The full potential of CCM lies in a purely numerical treatment of nonlinear systems where its error converges to zero in the continuum limit of infinite grid resolution [88, 89, 90]. For high accuracy, CCM is also by far the most efficient method. For small target target error , it has been shown that the relative amount of computation required for CCM () compared to that required for a pure Cauchy calculation () goes to zero, as [59, 91]. An important factor here is the use of a compactified characteristic evolution, so that the whole space-time is represented on a finite grid. From a numerical point of view this means that the only error made in a calculation of the radiation waveform at infinity is the controlled error due to the finite discretization. Accuracy of a Cauchy algorithm which uses an ABC requires a large grid domain in order to avoid error from nonlinear effects in the exterior. The computational demands of matching are small because the interface problem involves one less dimension than the evolution problem. Because characteristic evolution algorithms are more efficient than Cauchy algorithms, the efficiency can be further enhanced by making the matching radius as small as possible consistent with avoiding caustics.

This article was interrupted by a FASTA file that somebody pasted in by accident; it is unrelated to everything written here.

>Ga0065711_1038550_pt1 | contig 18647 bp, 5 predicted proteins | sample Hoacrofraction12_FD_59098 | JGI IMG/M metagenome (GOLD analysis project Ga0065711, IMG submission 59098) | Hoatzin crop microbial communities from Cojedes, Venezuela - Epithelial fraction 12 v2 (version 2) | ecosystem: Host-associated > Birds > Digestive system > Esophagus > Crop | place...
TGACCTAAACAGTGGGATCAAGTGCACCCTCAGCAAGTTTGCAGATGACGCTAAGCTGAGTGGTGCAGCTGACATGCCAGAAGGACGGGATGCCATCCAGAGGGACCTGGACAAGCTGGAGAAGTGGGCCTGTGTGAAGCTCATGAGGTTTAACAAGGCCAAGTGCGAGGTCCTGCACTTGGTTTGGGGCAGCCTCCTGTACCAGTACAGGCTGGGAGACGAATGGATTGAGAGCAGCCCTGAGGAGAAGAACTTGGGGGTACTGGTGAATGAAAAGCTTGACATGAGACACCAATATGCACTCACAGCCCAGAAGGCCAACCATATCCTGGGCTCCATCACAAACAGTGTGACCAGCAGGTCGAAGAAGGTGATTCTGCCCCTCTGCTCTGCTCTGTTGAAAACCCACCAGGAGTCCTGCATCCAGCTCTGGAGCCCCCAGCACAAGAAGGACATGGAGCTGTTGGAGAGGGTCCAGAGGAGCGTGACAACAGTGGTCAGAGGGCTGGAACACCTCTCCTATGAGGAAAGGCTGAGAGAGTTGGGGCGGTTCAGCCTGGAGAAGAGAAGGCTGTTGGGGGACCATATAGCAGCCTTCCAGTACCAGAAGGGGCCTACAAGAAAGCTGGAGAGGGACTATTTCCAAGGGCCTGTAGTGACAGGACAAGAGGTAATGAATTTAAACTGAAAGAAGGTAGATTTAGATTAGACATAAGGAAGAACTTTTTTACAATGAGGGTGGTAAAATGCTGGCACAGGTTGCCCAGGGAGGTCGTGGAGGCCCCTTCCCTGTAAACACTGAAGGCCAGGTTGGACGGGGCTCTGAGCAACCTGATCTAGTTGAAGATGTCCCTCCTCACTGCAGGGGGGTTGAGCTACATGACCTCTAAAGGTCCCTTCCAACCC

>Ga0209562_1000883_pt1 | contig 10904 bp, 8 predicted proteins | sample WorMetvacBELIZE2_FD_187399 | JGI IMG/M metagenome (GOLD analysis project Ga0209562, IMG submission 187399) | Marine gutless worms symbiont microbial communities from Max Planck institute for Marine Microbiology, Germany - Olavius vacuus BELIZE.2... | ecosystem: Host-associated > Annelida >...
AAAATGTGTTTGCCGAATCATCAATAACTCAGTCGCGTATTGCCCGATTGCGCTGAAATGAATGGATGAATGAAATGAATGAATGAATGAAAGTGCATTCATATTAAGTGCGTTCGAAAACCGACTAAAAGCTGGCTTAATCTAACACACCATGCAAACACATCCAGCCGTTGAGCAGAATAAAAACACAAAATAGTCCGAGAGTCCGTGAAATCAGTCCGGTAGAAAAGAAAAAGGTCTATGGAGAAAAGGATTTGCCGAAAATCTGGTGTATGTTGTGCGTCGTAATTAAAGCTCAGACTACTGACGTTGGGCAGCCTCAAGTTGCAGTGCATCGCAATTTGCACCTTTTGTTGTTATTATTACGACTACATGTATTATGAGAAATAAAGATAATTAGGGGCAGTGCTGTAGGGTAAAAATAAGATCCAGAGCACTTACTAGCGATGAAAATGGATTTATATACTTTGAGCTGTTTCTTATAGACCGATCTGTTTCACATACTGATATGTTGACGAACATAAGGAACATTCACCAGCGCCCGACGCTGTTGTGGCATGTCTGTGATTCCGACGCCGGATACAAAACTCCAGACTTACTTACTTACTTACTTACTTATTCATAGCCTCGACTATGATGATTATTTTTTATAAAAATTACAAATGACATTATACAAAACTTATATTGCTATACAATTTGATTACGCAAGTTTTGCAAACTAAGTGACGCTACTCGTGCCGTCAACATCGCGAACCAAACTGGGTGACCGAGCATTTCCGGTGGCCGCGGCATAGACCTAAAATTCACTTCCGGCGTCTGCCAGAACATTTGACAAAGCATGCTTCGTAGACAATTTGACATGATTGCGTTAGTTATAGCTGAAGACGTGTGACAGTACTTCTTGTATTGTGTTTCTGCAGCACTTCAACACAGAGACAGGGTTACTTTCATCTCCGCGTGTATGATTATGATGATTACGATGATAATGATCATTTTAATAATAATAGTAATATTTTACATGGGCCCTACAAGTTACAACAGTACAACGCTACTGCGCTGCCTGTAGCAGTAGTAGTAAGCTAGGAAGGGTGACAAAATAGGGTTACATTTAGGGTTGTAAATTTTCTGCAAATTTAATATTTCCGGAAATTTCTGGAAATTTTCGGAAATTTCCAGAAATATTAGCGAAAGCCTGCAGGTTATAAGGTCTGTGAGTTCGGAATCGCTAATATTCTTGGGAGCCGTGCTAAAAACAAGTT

At present, the purely computational version of CCM is exclusively the tool of general relativists who are used to dealing with novel coordinate systems. A discussion of its potential appears in [88]. Only recently [90, 46, 47, 92] has its practicability been carefully explored. Research on this topic is currently being stimulated and guided by the requirements of the Binary Black Hole Grand Challenge Alliance. CCM is one of the strategies being pursued to provide the boundary conditions and determine the radiation waveforms for the binary black hole problem. But I anticipate that its use will eventually spread throughout computational physics because of its inherent advantages in dealing with hyperbolic systems, particularly in 3-dimensional problems where efficiency is necessary. A detailed study of the stability and accuracy of CCM for linear and non-linear wave equations has been presented in Ref. [75], illustrating its potential for a wide range of problems.

Characteristic Evolution and Matching
Jeffrey Winicour
http://www.livingreviews.org/lrr-1998-5